Furthermore, the job loss would overwhelmingly be in the private economy. Medicaid has very low overhead, as about 96% of the program's funds go toward benefits which are spent in the private sector. Assuming the 96% ratio is relatively constant across states (or at least not systematically biased in one direction), Medicaid cuts of this magnitude would result in the loss of just under 2 million private-sector jobs, or 2.8 million full-time equivalent jobs.
This estimate is conservative for two reasons. First, because Medicaid is a program that generally benefits low-income households-who out of necessity are much more likely to consume rather than save-a larger-than-normal share of these cuts will undermine demand in the private sector. This suggests that the cut to Medicaid would have an even larger impact on the economy than we estimate here. Second, it is likely that an even larger share of the job loss would fall on the private sector because overhead includes not only labor but equipment and supplies as well, which are provided by private companies. [EPI.org, 4/6/11, emphasis added, underline original]
Moody's Analytics Economist Mark Zandi Estimates GOP Budget Will Eliminate 1.7 Million Jobs By 2014. According to Mark Zandi: "By 2014, real GDP is almost $200 billion lower and there are 1.7 million fewer jobs under the Ryan approach than is the case under the president's." [Economy.com, 4/14/11]
CBPP: The Cut, Cap, And Balance Act Would "Cause The Loss Of Roughly 700,000 Jobs." From the Center on Budget and Policy Priorities: "The 'Cut, Cap, and Balance Act' would require cuts totaling $111 billion immediately, in the fiscal year that starts 75 days from now, despite a 9.2 percent unemployment rate. These cuts would equal 0.7 percent of the projected Gross Domestic Product in fiscal year 2012 and would thus cause the loss of roughly 700,000 jobs in the current weak economy, relative to what the number of jobs otherwise would be." [CBPP.org, 7/16/11]
Republican Bill Will Eliminate 10 Percent Of The Federal Workforce. According to H.R. 2114:
(b) Limitation- The President, through the Office of Management and Budget (in consultation with the Office of Personnel Management), shall take appropriate measures to ensure that, effective beginning in fiscal year 2015, the total number of Federal employees ... shall not exceed 90 percent of the total number of Federal employees as of September 30, 2011 (as so determined)." [Thomas.gov, 6/3/11]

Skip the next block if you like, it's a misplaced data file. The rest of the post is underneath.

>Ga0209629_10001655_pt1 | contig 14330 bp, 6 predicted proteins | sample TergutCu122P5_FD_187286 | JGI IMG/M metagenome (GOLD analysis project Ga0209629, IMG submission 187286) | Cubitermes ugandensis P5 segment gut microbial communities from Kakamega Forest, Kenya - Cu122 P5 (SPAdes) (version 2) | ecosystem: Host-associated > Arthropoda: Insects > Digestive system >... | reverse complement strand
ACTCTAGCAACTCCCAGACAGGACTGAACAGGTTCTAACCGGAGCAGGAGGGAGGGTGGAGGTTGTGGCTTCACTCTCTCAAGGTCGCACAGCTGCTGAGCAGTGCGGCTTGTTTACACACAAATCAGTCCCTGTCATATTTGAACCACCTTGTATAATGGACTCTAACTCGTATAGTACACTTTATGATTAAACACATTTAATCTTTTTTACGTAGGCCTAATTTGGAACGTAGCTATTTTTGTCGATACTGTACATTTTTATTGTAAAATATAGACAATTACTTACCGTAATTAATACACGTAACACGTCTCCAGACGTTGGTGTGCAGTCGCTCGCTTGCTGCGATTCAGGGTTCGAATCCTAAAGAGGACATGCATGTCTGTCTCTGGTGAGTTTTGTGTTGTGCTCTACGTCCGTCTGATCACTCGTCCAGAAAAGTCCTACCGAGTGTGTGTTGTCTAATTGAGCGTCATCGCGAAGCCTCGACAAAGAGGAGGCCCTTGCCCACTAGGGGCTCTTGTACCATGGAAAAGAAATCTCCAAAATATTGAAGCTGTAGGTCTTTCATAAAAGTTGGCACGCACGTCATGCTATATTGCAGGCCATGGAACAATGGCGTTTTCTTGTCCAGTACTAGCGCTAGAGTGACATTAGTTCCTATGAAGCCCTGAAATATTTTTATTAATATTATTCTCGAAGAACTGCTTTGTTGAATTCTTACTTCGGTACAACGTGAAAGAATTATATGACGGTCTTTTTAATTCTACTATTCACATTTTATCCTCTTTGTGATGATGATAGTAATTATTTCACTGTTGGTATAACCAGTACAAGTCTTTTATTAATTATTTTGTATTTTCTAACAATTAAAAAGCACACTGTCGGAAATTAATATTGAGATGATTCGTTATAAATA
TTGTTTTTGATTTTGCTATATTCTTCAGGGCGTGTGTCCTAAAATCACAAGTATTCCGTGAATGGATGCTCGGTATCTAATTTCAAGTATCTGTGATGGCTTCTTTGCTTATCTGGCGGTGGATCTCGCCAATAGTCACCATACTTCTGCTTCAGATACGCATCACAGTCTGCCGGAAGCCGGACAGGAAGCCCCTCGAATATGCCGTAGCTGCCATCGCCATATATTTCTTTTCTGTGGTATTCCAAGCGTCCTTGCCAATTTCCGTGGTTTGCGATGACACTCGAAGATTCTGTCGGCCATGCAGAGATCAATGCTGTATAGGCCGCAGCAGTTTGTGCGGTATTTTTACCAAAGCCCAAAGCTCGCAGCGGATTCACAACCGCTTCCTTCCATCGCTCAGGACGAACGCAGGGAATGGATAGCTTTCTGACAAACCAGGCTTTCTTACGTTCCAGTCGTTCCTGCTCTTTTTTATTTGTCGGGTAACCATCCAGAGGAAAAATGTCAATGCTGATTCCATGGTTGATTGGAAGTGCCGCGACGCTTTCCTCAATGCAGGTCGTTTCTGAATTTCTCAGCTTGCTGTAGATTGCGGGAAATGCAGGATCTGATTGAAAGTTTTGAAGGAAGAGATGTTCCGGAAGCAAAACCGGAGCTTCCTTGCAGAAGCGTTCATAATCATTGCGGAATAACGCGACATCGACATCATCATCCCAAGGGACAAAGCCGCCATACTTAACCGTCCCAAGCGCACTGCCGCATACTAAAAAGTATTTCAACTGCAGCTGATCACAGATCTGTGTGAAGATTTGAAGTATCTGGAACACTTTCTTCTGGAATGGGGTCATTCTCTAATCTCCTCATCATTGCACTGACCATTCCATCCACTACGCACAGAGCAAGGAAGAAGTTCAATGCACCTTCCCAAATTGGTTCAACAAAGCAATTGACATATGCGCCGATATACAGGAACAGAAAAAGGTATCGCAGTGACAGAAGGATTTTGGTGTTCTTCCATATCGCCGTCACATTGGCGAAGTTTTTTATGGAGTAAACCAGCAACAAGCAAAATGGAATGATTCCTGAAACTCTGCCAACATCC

The JOBS Act Could Cost Up To 322,000 Jobs. According to the Economic Policy Institute:
The JOBS Act essentially allows states to terminate the payment of EUC and EB, potentially eliminating about $40 billion in economic activity, according to CBO estimates, that would result from putting cash in the hands of needy families that will spend it. The $40 billion in economic activity generated by the EUC and EB programs under current law would create around 322,000 jobs. [...]
But if the states choose not to spend the money on EUC and EB, some funding options will be better than others. For example, if a state uses its share of the $31 billion to pay down its debts to the federal UI trust funds, it will remove that amount of money from the economy, generate no new economic activity, and create no jobs at all. Likewise, if a state chooses to eliminate EUC and EB and instead deposit its share of the federal funds into its UI trust funds to improve their balance, the money will be removed from circulation and create no jobs at all. [EPI.org, 5/10/11]
Fair Tax Proposal Would Disband And Defund The IRS. From a summary of the Fair Tax Act of 2011 via the Library of Congress: The bill "[p]rohibits the funding of the Internal Revenue Service (IRS) after FY2015." [Thomas.gov, accessed 4/21/11]
The IRS Employs 107,621 People, All Of Whom Would Lose Their Jobs Under This Legislation. According to the 2010 Internal Revenue Service Data Book: "In FY 2010, the IRS employed a total workforce of 107,621, including seasonal and part-time employees." [IRS.gov, 2010]
The Act Would Abolish All Federal Reserve Banks. From a summary of the Federal Reserve Board Abolition Act via the Library of Congress: "Effective at the end of the 1-year period beginning on the date of the enactment of this Act, the Board of Governors of the Federal Reserve System and each Federal reserve bank are hereby abolished." [Thomas.gov, accessed 4/21/11]
The Federal Reserve Will Employ An Estimated 17,979 Employees in 2011, All Of Whom Would Lose Their Jobs Under This Legislation. According to the 2009 Reserve Bank Budget: "Total 2011 projected employment for the Reserve Banks, FRIT, and OEB is 17,979 ANP, an increase of 419 ANP, or 2.4 percent, from 2010 estimated staff levels." [FederalReserve.gov, 12/15/10]
Click HERE to read about what the GOP has spent time on in 2011 instead of job creation.